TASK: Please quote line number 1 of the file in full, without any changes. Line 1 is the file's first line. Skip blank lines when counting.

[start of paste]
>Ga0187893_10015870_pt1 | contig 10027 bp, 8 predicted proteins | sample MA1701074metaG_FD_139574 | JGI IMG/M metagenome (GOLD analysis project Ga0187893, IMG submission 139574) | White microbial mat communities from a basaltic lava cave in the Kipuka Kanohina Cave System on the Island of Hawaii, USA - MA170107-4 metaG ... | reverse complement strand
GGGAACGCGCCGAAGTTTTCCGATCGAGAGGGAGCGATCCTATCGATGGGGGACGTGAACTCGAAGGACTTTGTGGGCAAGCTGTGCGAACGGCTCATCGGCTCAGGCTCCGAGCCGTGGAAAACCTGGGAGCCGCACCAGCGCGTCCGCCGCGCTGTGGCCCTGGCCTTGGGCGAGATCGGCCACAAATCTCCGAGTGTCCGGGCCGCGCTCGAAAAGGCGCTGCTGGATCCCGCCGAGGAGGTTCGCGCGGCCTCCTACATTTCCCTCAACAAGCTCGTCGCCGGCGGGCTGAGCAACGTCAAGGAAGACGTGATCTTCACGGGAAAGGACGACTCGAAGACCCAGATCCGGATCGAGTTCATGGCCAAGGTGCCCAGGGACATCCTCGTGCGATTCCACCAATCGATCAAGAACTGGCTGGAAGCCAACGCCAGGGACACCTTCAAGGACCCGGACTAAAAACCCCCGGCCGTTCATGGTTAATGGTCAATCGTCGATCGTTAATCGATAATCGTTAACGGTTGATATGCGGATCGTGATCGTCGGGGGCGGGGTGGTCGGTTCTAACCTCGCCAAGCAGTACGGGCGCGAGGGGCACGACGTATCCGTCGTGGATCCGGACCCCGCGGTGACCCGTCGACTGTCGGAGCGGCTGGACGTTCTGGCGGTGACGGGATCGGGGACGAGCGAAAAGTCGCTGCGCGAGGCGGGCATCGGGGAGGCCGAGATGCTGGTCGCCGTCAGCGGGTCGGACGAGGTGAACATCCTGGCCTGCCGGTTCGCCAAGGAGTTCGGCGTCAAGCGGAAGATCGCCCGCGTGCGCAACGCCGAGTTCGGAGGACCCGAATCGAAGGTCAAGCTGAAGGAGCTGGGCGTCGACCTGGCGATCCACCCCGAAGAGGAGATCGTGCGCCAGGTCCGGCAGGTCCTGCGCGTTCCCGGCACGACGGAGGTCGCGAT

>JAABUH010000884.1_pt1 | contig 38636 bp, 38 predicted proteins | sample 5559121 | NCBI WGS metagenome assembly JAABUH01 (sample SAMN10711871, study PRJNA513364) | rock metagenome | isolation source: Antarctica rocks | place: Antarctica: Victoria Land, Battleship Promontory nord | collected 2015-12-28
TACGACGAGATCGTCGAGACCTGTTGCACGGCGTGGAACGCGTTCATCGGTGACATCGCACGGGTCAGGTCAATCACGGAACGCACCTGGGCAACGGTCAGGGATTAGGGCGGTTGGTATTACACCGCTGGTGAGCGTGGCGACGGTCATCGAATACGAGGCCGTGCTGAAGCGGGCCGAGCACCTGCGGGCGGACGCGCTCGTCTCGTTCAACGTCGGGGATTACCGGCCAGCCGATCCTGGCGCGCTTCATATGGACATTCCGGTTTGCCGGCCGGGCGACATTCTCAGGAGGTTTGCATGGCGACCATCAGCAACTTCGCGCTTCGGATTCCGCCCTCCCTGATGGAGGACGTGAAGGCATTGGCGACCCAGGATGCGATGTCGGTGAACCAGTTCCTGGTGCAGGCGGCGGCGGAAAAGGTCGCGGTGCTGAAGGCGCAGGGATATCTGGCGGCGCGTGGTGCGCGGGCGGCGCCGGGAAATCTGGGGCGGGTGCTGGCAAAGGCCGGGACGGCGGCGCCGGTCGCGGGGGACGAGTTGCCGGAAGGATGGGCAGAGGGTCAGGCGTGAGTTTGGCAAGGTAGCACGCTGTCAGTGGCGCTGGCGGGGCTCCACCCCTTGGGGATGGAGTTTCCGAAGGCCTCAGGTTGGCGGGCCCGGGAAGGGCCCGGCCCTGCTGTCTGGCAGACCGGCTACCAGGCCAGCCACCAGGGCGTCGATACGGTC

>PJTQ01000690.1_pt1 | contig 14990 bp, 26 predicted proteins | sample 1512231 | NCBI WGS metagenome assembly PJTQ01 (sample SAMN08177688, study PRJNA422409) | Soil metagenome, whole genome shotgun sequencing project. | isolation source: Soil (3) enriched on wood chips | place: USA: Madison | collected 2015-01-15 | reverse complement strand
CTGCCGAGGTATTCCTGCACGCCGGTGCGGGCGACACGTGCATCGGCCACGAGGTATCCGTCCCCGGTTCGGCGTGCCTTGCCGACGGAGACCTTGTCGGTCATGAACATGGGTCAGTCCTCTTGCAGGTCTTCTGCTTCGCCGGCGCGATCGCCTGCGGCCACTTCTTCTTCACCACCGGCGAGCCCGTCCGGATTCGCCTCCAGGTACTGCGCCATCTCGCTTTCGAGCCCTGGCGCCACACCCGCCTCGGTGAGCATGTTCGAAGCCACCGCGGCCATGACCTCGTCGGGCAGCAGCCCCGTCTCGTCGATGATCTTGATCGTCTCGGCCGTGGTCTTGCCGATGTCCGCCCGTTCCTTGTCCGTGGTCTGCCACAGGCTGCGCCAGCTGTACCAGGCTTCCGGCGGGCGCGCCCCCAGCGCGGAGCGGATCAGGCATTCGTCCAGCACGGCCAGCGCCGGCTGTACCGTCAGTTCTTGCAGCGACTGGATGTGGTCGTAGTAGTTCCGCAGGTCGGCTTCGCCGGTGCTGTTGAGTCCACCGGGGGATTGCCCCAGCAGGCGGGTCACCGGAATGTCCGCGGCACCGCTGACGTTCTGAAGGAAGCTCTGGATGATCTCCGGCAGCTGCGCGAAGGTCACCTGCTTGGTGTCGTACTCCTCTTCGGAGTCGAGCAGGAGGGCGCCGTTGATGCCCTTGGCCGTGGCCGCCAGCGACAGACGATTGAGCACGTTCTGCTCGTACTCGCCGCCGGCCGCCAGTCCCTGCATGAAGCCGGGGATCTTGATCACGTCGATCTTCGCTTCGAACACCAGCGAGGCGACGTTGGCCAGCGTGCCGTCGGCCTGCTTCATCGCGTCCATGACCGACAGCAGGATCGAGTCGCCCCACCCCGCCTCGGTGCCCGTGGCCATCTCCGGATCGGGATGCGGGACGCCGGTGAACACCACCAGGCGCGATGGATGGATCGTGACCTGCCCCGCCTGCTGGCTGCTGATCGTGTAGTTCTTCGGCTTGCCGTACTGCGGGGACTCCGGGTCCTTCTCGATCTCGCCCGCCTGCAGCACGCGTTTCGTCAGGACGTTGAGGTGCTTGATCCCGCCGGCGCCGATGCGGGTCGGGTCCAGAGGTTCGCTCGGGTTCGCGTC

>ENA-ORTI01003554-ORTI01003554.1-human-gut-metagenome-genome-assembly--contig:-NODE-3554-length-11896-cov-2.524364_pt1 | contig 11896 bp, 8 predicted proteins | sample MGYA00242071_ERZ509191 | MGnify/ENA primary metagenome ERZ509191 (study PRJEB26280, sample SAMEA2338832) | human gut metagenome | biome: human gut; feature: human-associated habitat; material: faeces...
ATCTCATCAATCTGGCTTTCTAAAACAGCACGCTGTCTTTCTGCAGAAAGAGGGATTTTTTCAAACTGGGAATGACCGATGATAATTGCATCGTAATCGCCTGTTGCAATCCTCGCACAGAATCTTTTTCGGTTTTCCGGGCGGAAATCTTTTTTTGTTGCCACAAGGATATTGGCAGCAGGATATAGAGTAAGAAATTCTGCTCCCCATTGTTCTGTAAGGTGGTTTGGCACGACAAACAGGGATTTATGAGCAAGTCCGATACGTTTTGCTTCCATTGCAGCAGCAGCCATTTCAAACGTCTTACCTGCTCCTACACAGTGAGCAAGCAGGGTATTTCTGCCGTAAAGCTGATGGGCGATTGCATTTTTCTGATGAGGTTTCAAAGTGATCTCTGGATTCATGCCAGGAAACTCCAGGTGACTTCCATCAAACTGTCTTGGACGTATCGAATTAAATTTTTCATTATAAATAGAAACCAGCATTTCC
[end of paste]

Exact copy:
>Ga0187893_10015870_pt1 | contig 10027 bp, 8 predicted proteins | sample MA1701074metaG_FD_139574 | JGI IMG/M metagenome (GOLD analysis project Ga0187893, IMG submission 139574) | White microbial mat communities from a basaltic lava cave in the Kipuka Kanohina Cave System on the Island of Hawaii, USA - MA170107-4 metaG ... | reverse complement strand